The study recounts numerous elections in 1986, 1998 and 2008 when the African American vote has been the determining factor in changing the political makeup of the U.S. Congress and the White House. Nonetheless, the current uncertainty over the degree of voter turnout among African Americans and other key constituents that put Obama in the White House with a sizable majority, is clearly a reflection of the inability of the Democratic Party to address the concrete conditions emanating from the national and class oppression that has shaped the political and economic system in the United States.

Other oppressed groups and women have also been targeted in the attempt to maintain Democratic Party control over the Congress. President Obama visited the state of Washington on October 21 in a last minute effort to energize women voters.

According to the Associated Press “President Obama is trumpeting his efforts to help women in the workforce as he looks to rally key Democratic constituencies ahead of the Nov. 2 election. As the economy has changed, Obama says women have made ‘enormous strides’ and now constitute more than half of the workforce. Obama says that means women’s issues are now middle class family issues.” (Associated Press, October 21)

At the same time, U.S. Census figures illustrate without a doubt that the conditions of women are deteriorating with 13.9 percent of them living in poverty, which is the highest rate since 1995. For women of color the rates are far higher with 24.6 percent of African American women and 23.8 percent of Latina women living in poverty.

Over a one year time period, from 2008-2009, 2.3 million women loss their private health insurance coverage. Many of these women were not eligible for Medicaid which left 1.3 million more without any coverage at all.

The current crisis that erupted in 2007 has rendered 8.4 million more people without jobs, serving to reinforce existing inequalities based on race, gender and social class. This loss of jobs coupled with multi-trillion dollar bank and corporate bailouts, along with the ever rising Pentagon budget, has robbed the majority of people in the United States of a stable life and secure future.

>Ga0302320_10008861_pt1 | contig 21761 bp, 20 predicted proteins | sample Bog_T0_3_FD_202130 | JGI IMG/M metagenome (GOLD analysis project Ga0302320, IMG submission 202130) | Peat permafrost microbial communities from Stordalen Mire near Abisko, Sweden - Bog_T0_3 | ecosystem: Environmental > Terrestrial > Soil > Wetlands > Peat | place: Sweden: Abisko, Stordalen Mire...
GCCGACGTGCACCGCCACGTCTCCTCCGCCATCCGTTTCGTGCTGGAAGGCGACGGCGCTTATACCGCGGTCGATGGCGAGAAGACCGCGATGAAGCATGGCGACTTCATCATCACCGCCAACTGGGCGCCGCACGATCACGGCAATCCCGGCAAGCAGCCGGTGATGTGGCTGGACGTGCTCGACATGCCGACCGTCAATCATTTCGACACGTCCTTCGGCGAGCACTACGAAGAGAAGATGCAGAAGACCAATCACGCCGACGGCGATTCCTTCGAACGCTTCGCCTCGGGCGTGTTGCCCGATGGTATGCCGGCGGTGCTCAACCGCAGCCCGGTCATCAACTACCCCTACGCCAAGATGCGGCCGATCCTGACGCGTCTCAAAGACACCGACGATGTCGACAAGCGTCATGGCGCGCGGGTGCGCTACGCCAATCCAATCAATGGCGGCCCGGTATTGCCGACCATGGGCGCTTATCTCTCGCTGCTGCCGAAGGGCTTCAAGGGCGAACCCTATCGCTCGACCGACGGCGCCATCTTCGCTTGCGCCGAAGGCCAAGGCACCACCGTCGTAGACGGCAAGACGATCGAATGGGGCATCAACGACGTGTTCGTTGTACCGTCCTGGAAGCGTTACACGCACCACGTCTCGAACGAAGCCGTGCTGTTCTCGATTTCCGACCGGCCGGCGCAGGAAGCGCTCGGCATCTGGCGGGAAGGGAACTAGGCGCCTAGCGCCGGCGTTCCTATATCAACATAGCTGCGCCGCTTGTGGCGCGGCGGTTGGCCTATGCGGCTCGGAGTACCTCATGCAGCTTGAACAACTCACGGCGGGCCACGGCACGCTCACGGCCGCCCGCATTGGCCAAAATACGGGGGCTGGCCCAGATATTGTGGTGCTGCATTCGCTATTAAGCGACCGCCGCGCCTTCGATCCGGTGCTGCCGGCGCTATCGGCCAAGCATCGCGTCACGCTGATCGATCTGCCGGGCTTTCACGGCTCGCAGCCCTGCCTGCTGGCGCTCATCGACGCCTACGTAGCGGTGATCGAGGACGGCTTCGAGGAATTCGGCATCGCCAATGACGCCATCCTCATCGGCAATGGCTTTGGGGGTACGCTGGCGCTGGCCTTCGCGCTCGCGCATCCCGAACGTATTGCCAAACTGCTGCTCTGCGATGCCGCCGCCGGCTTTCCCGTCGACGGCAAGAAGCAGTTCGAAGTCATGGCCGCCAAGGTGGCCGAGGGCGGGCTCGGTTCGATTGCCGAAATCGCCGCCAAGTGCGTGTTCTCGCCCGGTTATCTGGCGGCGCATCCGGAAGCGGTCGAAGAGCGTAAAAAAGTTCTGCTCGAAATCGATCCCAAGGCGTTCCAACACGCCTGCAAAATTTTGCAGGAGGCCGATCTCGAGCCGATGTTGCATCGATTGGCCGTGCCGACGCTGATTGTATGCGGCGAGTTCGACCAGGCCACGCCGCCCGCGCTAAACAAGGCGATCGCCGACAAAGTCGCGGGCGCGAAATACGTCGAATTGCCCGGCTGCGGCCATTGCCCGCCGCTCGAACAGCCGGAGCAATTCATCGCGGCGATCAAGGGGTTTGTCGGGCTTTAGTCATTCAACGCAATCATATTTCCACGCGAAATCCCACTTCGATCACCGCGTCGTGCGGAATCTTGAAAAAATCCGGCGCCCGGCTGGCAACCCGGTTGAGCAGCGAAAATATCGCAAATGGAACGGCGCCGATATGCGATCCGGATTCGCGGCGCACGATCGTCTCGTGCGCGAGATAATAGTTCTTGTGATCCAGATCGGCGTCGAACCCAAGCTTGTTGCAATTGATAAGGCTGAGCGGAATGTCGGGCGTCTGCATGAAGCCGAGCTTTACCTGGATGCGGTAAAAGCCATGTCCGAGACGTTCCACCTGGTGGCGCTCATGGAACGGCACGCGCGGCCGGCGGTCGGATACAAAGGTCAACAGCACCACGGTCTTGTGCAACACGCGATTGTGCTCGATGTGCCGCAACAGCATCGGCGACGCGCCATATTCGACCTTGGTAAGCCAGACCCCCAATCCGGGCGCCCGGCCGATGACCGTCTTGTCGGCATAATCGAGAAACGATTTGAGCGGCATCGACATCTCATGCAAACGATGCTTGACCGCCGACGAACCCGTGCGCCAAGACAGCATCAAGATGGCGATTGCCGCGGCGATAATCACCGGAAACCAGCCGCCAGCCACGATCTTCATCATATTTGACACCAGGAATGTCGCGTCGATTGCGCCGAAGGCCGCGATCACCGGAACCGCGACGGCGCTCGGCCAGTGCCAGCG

Among the youth, who have the highest unemployment rate in the country, particularly among the oppressed nations, a recent CBS Knowledge Networks poll indicated that although 84 percent of those who voted for Obama that are under 30 approved of his job performance, only 44 percent said they would go to the polls. At the same time a Rock the Vote poll taken in September showed that only 34 percent of youth wanted the Democrats to stay in power while 36 percent expressed that it did not matter whether the Democrats or Republicans took control. (Huffington Post, October 22)

Need for a party of the working class and oppressed

What these findings reveal is that African Americans, Latino/as, women and other oppressed segments of the population need is a political party that places them at the center of decision making and the administration of effective power. Oftentimes politicians from both ruling class parties show no interest in the working class and the oppressed communities until election time.

With the crisis in capitalism deepening, workers and the oppressed of all nationalities and genders will look for meaningful answers to the worsening conditions involving job losses, foreclosures and evictions, the lack of health care, school closings and political repression.

A genuine left coalition of the nationally oppressed and the working class must be formed which is independent of the ruling class parties in both theory and political activity. It is only with such an alliance of the people that a real struggle can be waged to reverse the capitalist crisis and build a socialist society.